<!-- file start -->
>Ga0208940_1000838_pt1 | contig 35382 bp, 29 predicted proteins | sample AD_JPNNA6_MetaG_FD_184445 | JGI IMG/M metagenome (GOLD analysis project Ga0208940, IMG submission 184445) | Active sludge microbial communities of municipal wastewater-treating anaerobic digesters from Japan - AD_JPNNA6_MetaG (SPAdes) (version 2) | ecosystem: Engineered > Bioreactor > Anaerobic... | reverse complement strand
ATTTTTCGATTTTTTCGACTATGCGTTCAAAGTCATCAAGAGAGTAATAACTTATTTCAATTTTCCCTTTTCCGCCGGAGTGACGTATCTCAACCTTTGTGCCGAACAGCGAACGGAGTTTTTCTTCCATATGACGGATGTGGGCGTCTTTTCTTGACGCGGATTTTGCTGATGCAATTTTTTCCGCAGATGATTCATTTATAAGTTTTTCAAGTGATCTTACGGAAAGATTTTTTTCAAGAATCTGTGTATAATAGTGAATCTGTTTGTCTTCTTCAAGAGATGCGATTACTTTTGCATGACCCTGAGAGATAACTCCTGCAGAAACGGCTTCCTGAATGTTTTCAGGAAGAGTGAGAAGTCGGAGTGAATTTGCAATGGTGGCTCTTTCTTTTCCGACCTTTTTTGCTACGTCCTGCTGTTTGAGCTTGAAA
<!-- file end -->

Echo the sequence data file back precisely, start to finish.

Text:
>Ga0208940_1000838_pt1 | contig 35382 bp, 29 predicted proteins | sample AD_JPNNA6_MetaG_FD_184445 | JGI IMG/M metagenome (GOLD analysis project Ga0208940, IMG submission 184445) | Active sludge microbial communities of municipal wastewater-treating anaerobic digesters from Japan - AD_JPNNA6_MetaG (SPAdes) (version 2) | ecosystem: Engineered > Bioreactor > Anaerobic... | reverse complement strand
ATTTTTCGATTTTTTCGACTATGCGTTCAAAGTCATCAAGAGAGTAATAACTTATTTCAATTTTCCCTTTTCCGCCGGAGTGACGTATCTCAACCTTTGTGCCGAACAGCGAACGGAGTTTTTCTTCCATATGACGGATGTGGGCGTCTTTTCTTGACGCGGATTTTGCTGATGCAATTTTTTCCGCAGATGATTCATTTATAAGTTTTTCAAGTGATCTTACGGAAAGATTTTTTTCAAGAATCTGTGTATAATAGTGAATCTGTTTGTCTTCTTCAAGAGATGCGATTACTTTTGCATGACCCTGAGAGATAACTCCTGCAGAAACGGCTTCCTGAATGTTTTCAGGAAGAGTGAGAAGTCGGAGTGAATTTGCAATGGTGGCTCTTTCTTTTCCGACCTTTTTTGCTACGTCCTGCTGTTTGAGCTTGAAA